PHE 478/479 Program Planning and Evaluation: Literature Reviews
Introduction to Literature Reviews
What's a Literature Review?
A Literature Review...
- Provides comprehensive discussion of the scholarly research that has already been done on a topic.
- Includes some summary of important articles on a topic.
- Includes comparison: between how different authors discuss the same topic and how the topic has been handled over time.
- Synthesizes previous ideas on a topic, but also looks for gaps in the literature: what needs to be investigated further?
Literature Reviews: An Overview for Graduate Students
This excellent overview of the literature review explains what a literature review and outlines processes and best practices for doing one. It includes input from an NCSU professor on what a literature review is and what it should do. (Shared under a CC BY-NC-SA 3.0 US license, attributed to North Carolina State University Libraries).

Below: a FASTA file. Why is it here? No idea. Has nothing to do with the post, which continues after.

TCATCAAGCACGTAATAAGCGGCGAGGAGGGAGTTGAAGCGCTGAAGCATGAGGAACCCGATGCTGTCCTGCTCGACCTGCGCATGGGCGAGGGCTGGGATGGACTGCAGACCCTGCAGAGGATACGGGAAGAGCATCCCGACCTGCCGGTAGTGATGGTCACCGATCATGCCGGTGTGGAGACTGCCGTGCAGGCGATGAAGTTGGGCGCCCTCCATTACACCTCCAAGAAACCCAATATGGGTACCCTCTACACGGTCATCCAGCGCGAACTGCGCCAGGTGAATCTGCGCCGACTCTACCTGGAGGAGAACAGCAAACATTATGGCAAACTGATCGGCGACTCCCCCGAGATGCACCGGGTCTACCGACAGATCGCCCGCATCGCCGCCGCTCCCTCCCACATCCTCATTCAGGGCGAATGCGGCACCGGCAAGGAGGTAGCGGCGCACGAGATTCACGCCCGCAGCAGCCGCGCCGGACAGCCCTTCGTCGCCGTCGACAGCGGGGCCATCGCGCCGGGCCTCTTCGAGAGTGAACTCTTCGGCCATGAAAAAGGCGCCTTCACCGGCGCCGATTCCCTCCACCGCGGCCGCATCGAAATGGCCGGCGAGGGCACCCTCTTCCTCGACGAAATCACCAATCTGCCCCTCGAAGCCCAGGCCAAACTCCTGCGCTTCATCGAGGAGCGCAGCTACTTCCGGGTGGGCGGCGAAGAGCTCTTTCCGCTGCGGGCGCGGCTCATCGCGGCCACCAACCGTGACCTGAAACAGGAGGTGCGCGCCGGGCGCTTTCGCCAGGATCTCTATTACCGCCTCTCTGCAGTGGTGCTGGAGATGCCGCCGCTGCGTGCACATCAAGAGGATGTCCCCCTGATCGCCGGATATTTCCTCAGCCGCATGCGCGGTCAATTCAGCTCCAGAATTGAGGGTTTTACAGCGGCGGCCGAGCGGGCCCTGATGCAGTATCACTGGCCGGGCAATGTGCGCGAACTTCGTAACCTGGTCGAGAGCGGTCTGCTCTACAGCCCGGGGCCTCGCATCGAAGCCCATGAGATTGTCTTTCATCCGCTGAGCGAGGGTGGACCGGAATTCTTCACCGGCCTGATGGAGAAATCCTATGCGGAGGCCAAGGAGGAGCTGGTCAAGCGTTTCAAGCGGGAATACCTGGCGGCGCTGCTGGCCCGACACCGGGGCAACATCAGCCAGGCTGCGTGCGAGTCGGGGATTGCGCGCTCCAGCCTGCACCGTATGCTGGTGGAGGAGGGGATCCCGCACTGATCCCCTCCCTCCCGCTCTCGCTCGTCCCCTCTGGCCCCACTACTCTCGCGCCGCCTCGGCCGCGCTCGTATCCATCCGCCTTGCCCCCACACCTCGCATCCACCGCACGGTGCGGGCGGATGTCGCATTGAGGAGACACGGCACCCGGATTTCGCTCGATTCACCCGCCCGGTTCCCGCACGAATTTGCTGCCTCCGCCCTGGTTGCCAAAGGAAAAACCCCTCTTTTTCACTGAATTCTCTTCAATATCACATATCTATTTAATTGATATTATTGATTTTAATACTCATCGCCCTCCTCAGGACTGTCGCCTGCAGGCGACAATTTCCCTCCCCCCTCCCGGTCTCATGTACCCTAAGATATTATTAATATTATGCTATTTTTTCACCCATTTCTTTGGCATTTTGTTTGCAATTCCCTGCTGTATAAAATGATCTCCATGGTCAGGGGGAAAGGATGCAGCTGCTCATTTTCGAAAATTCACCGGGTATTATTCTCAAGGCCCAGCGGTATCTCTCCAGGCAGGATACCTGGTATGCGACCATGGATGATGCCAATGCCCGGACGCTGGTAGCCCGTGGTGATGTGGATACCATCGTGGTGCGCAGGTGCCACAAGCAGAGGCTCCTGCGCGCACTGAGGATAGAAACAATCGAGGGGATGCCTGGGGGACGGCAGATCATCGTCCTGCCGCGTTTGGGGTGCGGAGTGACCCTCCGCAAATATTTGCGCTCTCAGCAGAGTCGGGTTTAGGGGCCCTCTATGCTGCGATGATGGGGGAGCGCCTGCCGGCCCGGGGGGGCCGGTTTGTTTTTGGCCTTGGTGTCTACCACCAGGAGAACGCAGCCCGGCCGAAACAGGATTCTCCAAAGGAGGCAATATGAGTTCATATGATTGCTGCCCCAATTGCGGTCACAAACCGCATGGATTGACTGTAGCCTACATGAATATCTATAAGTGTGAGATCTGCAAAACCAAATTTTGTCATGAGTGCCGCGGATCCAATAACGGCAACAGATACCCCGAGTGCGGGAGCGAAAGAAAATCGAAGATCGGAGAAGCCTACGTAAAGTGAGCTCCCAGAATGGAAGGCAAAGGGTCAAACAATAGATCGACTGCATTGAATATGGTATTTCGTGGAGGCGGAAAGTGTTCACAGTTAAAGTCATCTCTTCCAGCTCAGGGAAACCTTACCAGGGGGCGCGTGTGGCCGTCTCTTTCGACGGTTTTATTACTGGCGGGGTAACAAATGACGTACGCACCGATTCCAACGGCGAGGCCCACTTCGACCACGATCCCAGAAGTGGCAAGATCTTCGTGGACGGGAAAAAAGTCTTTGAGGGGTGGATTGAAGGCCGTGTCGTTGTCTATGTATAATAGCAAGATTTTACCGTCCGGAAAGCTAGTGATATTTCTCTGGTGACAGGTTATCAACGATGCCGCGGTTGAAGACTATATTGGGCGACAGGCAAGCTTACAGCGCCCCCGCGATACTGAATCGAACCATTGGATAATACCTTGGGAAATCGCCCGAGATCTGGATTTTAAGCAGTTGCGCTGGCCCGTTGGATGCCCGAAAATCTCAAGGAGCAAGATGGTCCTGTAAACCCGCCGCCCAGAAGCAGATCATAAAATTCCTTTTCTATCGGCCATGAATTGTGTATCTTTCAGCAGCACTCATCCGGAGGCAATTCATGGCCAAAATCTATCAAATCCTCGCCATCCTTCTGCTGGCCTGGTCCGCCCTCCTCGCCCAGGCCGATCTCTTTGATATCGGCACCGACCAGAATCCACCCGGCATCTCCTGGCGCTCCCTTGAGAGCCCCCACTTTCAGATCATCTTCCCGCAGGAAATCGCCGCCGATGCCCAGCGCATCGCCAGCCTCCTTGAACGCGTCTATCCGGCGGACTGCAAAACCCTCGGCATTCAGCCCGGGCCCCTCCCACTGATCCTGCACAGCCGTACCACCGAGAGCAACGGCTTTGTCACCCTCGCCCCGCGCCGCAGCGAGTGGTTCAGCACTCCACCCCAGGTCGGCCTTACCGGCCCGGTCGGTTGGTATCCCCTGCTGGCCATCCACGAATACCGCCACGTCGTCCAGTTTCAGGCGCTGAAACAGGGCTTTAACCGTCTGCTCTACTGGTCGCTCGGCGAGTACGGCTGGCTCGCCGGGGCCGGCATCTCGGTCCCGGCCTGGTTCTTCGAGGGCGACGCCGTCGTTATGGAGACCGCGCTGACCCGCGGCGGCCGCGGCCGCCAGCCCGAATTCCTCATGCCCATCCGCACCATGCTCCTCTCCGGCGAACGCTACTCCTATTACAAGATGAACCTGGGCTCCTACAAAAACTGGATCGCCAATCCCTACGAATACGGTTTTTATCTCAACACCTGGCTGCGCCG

What Should a Literature Review Do?
A Literature Review should...
- Relate directly and clearly to your thesis or research question.
- Synthesize and contextualize results, not just report them.
- Identify areas of controversy in the literature.
- Formulate questions that need further research.
Adapted from “The Literature Review: A Few Tips on Conducting It”, by Dena Taylor and Margaret Procter, University of Toronto: www.writing.utoronto.ca (file linked below)
Annual Reviews articles:
- Capture current understanding of a topic, including what is well supported and what is controversial;
- Set the work in historical context;
- Highlight the major questions that remain to be addressed and the likely course of research in upcoming years; and
- Outline the practical applications and general significance of research to society.